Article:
Jason Davis • May 14, 2013
Soyuz capsule carrying Hadfield and company lands safely in Kazakhstan
A Soyuz capsule settled safely onto the grassy steppes of Kazakhstan this morning, bringing Roman Romanenko, Chris Hadfield and Tom Marshburn back to Earth after 146 days in space. The Soyuz TMA-07M spacecraft undocked at 7:08 p.m. EDT Monday, executed a deorbit burn at 9:37 p.m. and landed at 10:31 p.m. (02:31 UTC Tuesday).
The departure kicked off Expedition 36, which begins with the three-person crew of Commander Pavel Vinogradov, Alexander Misurkin and Chris Cassidy. They will be joined on May 28 by Karen Nyberg, Fyodor Yurchikhin and Luca Parmitano.
The Soyuz landing also means the end of a formidable social media presence on the station. Canadian Space Agency Commander Chris Hadfield has garnered worldwide attention for his tweets, photos and videos. He certainly isn’t the first astronaut to use social media. Don Petit and Suni Williams are two recent examples that come to mind. So what is it about Hadfield that makes him such a hit?
The answer, I believe, lies in his final video from orbit. On Sunday, he posted a stirring rendition of David Bowie’s classic hit Space Oddity.
The video showcases why Hadfield captured the imagination of so many Earthlings. First of all, he sings—quite well, in fact, nailing some pretty high notes as he floats around the station. He also risks looking campy by staring out of the Cupola wistfully. Instead of cringing, however, I smiled—the scene comes off as peaceful and heartwarming.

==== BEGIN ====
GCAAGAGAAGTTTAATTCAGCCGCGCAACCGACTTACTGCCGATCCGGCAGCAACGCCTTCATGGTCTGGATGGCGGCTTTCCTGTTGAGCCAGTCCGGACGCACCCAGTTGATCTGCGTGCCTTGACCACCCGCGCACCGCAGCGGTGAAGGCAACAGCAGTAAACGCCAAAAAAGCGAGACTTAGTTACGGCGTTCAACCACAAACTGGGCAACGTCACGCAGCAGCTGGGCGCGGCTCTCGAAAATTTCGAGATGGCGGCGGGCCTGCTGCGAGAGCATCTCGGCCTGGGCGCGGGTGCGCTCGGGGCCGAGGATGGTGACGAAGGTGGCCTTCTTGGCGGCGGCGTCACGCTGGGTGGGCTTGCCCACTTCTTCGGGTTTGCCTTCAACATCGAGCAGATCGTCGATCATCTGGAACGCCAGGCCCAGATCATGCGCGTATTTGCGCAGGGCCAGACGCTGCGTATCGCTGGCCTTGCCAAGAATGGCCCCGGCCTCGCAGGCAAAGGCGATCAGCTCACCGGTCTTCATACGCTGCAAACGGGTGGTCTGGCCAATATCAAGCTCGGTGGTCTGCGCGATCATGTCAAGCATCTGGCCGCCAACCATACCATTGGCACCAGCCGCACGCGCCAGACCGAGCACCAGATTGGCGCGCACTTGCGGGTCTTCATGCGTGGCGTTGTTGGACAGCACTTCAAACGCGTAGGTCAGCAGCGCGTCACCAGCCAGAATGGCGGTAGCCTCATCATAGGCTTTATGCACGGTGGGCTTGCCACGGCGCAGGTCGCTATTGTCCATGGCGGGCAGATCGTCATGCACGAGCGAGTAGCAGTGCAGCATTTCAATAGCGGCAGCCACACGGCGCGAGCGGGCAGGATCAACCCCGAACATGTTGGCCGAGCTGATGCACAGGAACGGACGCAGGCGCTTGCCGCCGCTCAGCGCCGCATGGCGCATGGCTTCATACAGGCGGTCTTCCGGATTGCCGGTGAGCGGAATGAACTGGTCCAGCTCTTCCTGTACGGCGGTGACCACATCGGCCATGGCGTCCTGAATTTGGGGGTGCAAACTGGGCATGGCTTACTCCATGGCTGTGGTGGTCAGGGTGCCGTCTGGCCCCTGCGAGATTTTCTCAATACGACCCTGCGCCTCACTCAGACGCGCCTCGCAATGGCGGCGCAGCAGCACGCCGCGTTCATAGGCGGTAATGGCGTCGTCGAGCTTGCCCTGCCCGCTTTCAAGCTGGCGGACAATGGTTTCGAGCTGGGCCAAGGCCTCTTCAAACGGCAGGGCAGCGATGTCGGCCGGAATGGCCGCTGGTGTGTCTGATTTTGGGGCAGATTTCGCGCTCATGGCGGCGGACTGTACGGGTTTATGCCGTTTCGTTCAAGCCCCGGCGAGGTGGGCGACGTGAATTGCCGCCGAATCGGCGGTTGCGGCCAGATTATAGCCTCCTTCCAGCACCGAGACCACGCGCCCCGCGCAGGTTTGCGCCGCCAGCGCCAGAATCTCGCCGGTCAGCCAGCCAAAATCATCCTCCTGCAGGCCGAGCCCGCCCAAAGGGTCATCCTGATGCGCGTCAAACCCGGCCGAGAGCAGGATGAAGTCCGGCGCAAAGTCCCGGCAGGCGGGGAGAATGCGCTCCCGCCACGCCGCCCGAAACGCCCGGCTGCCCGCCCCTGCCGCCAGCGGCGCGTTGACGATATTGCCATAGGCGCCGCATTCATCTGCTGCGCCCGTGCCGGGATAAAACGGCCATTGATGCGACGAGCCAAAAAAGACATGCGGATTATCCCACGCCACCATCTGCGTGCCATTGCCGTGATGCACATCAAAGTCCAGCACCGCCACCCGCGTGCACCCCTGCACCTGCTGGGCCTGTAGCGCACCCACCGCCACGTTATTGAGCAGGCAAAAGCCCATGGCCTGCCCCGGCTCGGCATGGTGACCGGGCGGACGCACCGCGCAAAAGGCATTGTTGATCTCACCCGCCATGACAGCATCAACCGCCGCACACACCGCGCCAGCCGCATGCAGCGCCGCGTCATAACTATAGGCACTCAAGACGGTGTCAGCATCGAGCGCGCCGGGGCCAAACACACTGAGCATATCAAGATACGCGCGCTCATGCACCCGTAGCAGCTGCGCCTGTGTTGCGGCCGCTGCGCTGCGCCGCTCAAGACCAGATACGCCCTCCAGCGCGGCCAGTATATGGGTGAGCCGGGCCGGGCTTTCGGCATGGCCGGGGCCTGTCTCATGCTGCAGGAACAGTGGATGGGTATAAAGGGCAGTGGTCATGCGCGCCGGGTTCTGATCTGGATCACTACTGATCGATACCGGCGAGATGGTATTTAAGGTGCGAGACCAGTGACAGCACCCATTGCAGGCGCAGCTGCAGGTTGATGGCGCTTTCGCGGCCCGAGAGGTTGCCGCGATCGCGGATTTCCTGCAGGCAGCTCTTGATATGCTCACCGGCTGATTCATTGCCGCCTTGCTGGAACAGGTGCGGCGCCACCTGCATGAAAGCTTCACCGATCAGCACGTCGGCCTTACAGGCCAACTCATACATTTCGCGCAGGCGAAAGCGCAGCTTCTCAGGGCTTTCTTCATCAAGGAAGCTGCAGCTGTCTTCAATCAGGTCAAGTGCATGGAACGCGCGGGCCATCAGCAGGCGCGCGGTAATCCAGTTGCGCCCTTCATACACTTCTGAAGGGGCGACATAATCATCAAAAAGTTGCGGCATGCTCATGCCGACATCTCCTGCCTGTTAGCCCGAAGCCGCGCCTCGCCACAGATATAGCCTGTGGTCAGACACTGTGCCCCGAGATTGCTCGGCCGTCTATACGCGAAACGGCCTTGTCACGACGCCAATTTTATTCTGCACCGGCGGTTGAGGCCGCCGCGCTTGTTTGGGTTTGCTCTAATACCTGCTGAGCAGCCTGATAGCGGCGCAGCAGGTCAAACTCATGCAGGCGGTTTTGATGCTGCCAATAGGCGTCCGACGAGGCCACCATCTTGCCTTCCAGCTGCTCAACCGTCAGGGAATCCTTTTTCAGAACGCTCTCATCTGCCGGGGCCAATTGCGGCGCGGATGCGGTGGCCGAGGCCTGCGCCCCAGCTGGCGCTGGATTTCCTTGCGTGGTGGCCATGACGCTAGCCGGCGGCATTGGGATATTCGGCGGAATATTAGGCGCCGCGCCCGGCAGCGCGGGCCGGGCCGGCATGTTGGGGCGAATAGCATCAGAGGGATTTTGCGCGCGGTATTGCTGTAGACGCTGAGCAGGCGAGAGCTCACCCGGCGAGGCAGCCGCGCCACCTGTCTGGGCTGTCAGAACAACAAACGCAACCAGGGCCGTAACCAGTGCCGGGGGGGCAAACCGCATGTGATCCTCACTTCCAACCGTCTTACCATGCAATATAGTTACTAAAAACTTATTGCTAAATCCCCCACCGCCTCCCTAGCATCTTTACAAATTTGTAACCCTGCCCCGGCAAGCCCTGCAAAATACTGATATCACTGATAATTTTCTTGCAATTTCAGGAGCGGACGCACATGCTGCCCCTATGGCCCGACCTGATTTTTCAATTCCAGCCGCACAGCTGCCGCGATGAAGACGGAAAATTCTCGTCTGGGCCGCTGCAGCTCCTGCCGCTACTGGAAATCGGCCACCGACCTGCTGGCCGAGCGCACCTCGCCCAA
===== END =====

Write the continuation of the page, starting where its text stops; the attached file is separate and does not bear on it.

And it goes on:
Hadfield's video is also artistic. There’s something wonderfully symbolic about a guitar floating gently through the ISS that speaks to the beauty of spaceflight. Bowie released Space Oddity in 1969, right at the pinnacle of our human spaceflight efforts. Now, it is arguably taken for granted that an international contingent of astronauts and scientists have been zipping around the Earth every 90 minutes for the past 12 years.
I believe many spaceflight fans—myself included—find the line between science and art to be very blurry. A photograph of the Earth from space, for instance, speaks for itself in terms of beauty. But art is also important because it can remind us why we find science so cool in the first place.
Perhaps, then, it's fitting that it was a Canadian author, Margaret Atwood, who said:
Science can tell you how big the beetle is. Art can tell you why you should care.
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